Patients with TTS exhibit markedly reduced LV ejection fractions due to pronounced wall motion abnormalities which can be accompanied by basal hyperdynamic contraction and obstruction of the LV outflow tract. Consequently, severe LV diastolic dysfunction and substantially increased LV filling pressures have been reported in TTS patients [26]. Since LA function is closely related to LV diastolic parameters, a secondary impairment of LA performance due to an increased LV end-diastolic pressure seems reasonable. Supporting this theory, our TTS population showed a severely impaired passive LA-EF while the booster-pump function was only slightly reduced compared to previously reported data in healthy individuals [10]. Similarly, Ahtarovski et al. suggested that the high active LA contribution might have partly compensated the impaired passive LA function in their cohort [9]. However, an increased active LA-EF was not observed in our study. Apart from the theory of a secondarily impaired LA function, causative mechanisms directly affecting LA performance cannot be excluded in the absence of a sufficient pathophysiological concept for the development of TTS. Increasing evidence suggests that enhanced sympathetic activity and catecholamine excess might play a major role [27]. It is well known that neuroendocrine factors (e.g. a sustained activation of the angiotensin-aldosterone system, increases in atrial or brain natriuretic peptide) can promote LA remodeling and influence LA function although these mechanisms appear relevant in chronic diseases rather than in acute conditions as in TTS [28]. However, a direct effect of TTS on the left atrium cannot be supported by our data and remains to be proven in future trials.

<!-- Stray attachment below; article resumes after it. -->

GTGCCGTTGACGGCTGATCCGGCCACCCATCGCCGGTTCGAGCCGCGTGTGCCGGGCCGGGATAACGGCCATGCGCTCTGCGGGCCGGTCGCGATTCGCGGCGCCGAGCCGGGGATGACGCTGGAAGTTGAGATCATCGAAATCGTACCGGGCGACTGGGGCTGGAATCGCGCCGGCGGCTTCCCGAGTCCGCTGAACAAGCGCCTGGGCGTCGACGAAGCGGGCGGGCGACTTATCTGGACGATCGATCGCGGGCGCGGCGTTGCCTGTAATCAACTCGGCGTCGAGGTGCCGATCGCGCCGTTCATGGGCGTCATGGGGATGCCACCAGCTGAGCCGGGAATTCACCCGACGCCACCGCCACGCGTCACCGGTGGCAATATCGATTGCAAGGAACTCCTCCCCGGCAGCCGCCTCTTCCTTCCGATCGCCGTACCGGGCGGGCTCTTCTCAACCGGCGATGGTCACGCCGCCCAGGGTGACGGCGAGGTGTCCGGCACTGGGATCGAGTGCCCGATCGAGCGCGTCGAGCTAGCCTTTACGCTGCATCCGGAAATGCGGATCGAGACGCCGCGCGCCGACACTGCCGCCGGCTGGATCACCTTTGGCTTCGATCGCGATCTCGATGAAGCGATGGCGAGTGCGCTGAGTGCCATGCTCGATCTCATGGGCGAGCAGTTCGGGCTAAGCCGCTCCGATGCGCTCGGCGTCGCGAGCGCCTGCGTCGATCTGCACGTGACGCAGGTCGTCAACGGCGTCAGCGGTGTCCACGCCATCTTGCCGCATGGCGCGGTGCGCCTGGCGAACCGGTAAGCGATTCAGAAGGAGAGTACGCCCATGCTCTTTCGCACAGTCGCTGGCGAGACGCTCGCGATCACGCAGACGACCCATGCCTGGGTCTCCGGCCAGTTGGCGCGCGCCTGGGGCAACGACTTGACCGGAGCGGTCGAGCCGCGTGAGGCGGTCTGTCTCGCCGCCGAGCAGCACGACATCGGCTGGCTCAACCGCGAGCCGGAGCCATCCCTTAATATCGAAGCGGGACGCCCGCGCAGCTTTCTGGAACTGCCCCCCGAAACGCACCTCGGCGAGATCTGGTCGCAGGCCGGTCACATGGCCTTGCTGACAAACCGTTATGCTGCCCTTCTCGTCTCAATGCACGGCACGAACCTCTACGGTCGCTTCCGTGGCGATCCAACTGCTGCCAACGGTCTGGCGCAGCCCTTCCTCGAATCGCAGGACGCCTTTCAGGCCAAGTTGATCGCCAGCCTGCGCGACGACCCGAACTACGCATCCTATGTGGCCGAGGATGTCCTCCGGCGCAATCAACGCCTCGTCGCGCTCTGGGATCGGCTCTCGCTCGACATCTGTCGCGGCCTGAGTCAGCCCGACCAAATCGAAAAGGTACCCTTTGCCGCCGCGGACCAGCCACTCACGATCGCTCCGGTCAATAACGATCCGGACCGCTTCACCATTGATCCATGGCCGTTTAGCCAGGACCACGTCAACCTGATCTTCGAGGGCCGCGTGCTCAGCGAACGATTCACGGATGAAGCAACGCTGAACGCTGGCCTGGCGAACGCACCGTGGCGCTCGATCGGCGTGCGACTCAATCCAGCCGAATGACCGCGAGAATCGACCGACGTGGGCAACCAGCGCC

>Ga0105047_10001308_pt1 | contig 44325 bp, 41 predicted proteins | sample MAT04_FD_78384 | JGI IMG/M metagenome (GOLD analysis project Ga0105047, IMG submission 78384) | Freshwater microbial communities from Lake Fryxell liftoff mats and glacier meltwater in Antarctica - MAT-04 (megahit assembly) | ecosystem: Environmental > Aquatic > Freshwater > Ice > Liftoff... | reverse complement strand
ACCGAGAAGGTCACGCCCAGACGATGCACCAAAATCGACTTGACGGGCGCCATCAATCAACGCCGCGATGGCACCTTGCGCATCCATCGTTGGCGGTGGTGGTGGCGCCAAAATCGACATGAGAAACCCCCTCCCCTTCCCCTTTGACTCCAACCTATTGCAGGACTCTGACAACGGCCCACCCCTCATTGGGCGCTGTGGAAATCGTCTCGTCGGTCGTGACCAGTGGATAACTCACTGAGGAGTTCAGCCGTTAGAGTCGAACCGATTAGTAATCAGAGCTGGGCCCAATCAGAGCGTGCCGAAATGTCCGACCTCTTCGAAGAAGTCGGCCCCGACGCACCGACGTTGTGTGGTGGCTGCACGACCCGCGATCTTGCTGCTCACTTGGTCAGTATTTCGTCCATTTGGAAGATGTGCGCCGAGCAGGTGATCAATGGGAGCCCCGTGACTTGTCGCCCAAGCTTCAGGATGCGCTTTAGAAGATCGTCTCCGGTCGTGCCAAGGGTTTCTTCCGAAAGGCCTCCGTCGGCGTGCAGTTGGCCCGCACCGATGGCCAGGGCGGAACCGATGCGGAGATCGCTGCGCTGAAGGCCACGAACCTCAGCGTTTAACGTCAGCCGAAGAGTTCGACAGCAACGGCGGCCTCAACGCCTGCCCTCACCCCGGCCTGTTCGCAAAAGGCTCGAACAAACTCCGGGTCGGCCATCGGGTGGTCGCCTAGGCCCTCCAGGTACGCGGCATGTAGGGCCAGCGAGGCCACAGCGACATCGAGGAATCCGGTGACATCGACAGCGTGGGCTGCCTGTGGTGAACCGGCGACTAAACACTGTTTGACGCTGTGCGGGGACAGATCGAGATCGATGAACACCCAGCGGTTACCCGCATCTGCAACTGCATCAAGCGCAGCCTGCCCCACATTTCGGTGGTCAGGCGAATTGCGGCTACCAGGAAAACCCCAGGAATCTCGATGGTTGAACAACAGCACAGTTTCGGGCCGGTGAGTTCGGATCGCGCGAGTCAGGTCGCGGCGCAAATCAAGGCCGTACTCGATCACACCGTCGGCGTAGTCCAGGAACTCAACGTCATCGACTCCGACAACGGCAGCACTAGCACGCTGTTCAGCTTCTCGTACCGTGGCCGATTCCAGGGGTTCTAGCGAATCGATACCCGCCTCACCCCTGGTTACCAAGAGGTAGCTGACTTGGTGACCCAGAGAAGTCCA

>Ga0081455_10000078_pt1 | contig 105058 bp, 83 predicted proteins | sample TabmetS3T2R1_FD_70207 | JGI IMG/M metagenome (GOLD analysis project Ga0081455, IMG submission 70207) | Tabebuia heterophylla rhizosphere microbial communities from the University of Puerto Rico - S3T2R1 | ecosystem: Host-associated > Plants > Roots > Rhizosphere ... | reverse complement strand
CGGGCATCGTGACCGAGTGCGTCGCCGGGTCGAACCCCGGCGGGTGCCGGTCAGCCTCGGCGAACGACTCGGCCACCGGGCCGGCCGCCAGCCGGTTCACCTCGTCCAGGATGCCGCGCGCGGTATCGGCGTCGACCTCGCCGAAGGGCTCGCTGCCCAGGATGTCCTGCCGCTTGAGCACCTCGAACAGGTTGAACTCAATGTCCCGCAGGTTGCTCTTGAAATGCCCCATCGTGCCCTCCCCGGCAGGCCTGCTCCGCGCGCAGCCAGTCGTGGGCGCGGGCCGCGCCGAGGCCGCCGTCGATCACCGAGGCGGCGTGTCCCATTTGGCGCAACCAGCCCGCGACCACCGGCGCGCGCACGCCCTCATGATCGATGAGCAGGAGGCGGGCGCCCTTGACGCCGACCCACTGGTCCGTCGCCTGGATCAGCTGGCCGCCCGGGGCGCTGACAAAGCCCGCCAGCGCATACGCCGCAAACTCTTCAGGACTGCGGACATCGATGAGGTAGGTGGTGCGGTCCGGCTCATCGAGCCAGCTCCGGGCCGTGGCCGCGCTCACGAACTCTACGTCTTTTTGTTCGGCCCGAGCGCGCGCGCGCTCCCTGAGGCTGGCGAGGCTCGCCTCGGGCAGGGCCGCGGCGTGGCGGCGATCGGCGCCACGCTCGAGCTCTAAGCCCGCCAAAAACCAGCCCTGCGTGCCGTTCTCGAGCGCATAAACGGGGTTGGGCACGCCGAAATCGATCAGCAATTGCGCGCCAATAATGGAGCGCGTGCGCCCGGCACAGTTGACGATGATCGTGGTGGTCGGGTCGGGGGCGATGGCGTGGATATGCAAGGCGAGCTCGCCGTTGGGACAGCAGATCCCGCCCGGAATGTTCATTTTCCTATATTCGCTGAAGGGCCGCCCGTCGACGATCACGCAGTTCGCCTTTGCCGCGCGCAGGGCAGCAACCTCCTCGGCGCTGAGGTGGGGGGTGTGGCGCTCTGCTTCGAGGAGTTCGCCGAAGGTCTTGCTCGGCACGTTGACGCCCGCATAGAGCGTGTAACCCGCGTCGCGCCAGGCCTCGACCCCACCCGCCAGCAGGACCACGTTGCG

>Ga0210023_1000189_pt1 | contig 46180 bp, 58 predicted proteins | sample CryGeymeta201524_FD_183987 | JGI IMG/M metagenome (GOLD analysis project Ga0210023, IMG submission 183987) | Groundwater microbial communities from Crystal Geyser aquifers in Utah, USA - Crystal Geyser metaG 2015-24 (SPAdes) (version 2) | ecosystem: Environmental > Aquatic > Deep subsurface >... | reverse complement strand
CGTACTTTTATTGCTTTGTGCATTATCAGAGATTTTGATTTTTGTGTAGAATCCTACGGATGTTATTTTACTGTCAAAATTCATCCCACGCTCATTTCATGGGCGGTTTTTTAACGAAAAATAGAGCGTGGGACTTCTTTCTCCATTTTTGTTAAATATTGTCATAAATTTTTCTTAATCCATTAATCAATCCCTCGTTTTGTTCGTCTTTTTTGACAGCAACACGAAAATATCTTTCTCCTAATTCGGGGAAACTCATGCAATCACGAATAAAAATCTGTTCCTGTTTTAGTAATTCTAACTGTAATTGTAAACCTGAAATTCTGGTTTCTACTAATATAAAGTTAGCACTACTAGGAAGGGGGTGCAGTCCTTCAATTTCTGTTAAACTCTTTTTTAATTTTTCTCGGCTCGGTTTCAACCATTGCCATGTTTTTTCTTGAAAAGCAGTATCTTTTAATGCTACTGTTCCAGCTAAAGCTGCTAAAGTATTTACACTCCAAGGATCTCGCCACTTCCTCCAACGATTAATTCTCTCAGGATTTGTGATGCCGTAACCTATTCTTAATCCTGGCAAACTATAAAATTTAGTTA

Limitations

The study population consisted of a large cohort of consecutive TTS patients. However, several patients with a severe course of the disease, particularly those with cardiogenic shock, could not undergo CMR. Therefore, the results may not be exactly applicable to these patients. Moreover, the prognostic impact of an impaired LA function in TTS patients could not be determined due to a low number of events during follow-up which does not reflect the actual outcome in TTS. Assessment of LA function was performed by using volumetric indexes only. Deformation analysis might have provided additional insights. Although CMR images were analyzed by blinded personnel, the investigators might have presumed the diagnosis in some cases based on the LV contraction pattern. Furthermore, the majority of TTS patients had a history of chronic hypertension which might have had a long-term impact on LA function. Data regarding LA parameters before the TTS event were not available. Differences regarding baseline characteristics, particularly age, sex and chronic hypertension, might have influenced the comparison between TTS and STEMI patients. Moreover, the time from presentation to CMR imaging differed between groups and might have influenced LA function. Finally, recovery of LA performance was evaluated in a small sub-population of patients with follow-up CMR data and a comparison between patients with still impaired and already recovered LV function. Therefore, the aspect of LA recovery needs further attention in future trials.